NCSU to host SMR technical library with support from endowment

April 1, 2021, 9:32AMNuclear News

The North Carolina State University (NCSU) Libraries Department and the Department of Nuclear Engineering are collaborating to build a small modular reactor technical library at NCSU. The library resources will be available to the NCSU research community and to TerraPower/GE Hitachi and X-energy, both of which have signed teaming agreements with NCSU researchers to support planned advanced reactor demonstrations within the next seven years.

Making the new library collection possible: a generous donation from NCSU alumnus Stephen Rea, who together with his wife, Phyllis, formed the Stephen and Phyllis Rea Endowment for Mechanical Engineering Collections in 2015.

“We wanted to seed the endowment and grow it through donations to pursue research and development of green advanced power generation technologies,” Rea explained. “Supporting the advancement of SMR technology development fits our mission statement perfectly.”

What it means for research: NCSU professor Joseph Doster, director of the university’s Nuclear Engineering Undergraduate Program, explained that “NCSU’s Nuclear Engineering and Mechanical Engineering Departments, in collaboration with Idaho National Laboratory’s Integrated Energy Systems group, have been developing modeling and simulation capabilities to design and optimize thermal energy storage technologies coupled to SMRs for deployment in energy grids with intermittent energy sources such as wind and solar and end point users of thermal energy, including water desalination plants and pulp and paper mills.

“The body of literature in this area has been growing due to increased domestic and international interest in these technologies,” Doster added. “Having ready access to this literature ensures the timeliness and relevance of the research efforts at NCSU.”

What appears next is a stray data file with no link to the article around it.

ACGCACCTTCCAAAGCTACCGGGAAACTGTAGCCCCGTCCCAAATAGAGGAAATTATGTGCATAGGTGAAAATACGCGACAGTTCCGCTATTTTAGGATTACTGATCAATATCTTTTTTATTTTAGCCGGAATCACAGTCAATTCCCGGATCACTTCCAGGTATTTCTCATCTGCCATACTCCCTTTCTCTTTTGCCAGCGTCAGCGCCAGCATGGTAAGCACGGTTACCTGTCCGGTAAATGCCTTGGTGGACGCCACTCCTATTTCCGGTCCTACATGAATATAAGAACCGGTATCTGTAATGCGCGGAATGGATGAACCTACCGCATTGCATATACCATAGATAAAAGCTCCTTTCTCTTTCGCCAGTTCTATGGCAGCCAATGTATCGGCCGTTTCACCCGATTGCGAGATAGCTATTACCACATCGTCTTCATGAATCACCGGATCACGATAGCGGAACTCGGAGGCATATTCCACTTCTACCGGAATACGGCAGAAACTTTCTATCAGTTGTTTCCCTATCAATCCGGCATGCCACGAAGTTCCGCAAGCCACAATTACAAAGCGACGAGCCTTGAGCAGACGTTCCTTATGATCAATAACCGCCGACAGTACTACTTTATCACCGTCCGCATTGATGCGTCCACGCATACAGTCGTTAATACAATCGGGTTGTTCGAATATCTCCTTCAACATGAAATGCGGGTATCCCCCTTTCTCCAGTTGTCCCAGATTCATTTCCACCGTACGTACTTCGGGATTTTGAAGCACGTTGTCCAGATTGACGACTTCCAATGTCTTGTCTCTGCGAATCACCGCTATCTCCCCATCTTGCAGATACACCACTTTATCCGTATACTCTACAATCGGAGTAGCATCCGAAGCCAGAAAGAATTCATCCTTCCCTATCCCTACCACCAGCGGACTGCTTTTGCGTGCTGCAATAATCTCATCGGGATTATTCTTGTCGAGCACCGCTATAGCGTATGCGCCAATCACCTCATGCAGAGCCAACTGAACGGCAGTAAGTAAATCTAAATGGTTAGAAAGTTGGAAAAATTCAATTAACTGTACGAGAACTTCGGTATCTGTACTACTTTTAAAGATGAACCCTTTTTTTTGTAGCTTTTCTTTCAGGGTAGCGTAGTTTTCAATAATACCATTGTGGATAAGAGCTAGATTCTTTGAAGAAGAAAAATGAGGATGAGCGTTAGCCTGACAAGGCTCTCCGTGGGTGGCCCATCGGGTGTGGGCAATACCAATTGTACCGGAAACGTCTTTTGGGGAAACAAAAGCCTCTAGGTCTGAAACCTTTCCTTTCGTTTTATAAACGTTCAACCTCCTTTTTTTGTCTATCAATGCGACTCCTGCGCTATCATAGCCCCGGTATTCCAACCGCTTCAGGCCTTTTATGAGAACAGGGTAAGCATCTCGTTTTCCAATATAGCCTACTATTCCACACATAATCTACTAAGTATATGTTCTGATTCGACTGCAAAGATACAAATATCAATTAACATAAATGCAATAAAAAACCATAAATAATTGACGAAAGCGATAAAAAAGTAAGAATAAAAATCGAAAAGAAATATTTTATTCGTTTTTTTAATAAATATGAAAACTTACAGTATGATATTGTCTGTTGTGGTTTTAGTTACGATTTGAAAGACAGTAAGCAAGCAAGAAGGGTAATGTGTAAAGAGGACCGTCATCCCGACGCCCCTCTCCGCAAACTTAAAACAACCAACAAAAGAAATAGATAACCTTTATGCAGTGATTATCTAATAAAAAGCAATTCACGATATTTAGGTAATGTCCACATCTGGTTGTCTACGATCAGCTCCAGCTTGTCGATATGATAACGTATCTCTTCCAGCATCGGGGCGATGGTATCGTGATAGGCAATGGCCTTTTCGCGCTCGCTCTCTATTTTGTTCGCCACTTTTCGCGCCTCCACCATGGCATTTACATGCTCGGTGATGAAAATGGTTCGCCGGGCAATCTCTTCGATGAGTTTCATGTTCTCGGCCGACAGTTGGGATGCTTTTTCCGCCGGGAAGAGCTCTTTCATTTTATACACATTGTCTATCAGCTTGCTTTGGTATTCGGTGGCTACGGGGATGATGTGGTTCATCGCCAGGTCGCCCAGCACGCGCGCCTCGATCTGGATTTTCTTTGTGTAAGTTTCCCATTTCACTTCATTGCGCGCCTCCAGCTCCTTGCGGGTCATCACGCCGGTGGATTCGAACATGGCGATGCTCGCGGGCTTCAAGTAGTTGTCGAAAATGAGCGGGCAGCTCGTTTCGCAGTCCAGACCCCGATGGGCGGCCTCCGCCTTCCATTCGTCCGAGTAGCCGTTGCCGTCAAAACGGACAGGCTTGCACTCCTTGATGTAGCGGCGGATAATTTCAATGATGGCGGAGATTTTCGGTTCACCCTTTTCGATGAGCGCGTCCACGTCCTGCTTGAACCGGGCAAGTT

Lisa Marshall, NCSU’s director of outreach, retention, and engagement, also welcomes the development. “As a former reference librarian, I believe opportunities to partner with NC State alums on such crucial projects are fantastic,” Marshall said. “By building up a library collection dedicated to SMRs, the Rea Endowment and the Department of Nuclear Engineering are adding to knowledge production, accelerating research, and increasing NCSU’s contributions to building the next generation of nuclear reactors.”

A career in nuclear: Rea formed an endowment to give back to the university and the industry that has shaped his long career. Rea graduated from NCSU with a bachelor’s degree in mechanical engineering in 1980 and then returned to earn a master’s degree with a concentration in nuclear engineering in 1986.

“My career in the Carolinas commercial nuclear power generation industry spans 40 years,” Rea said. “The early years I obtained experience in nuclear plant engineering at Carolina Power & Light’s Brunswick and Harris nuclear stations. During the past 33 years my focus has been to bring state-of-the-art technologies to the Carolinas nuclear industry.”

Rea spent those 33 years at Heyward Incorporated, most recently as senior vice president of nuclear special projects. In that role Rea has supported the construction of the AP1000 reactors at the Vogtle plant in Waynesboro, Ga.

“It has been satisfying to be part of an industry that has brought competitive and reliable power to the Carolinas, but it goes beyond that,” Rea said. “The industry has brought good jobs. It has brought an important tax base to local and state governments. With a total of 12 reactor units, nuclear power has provided the Carolinas with a significant source of green energy.”

While Rea has recently retired from Heyward, he is an active member of the NCSU Friends of the Libraries Board, which advocates for the advancement of the university’s main libraries.


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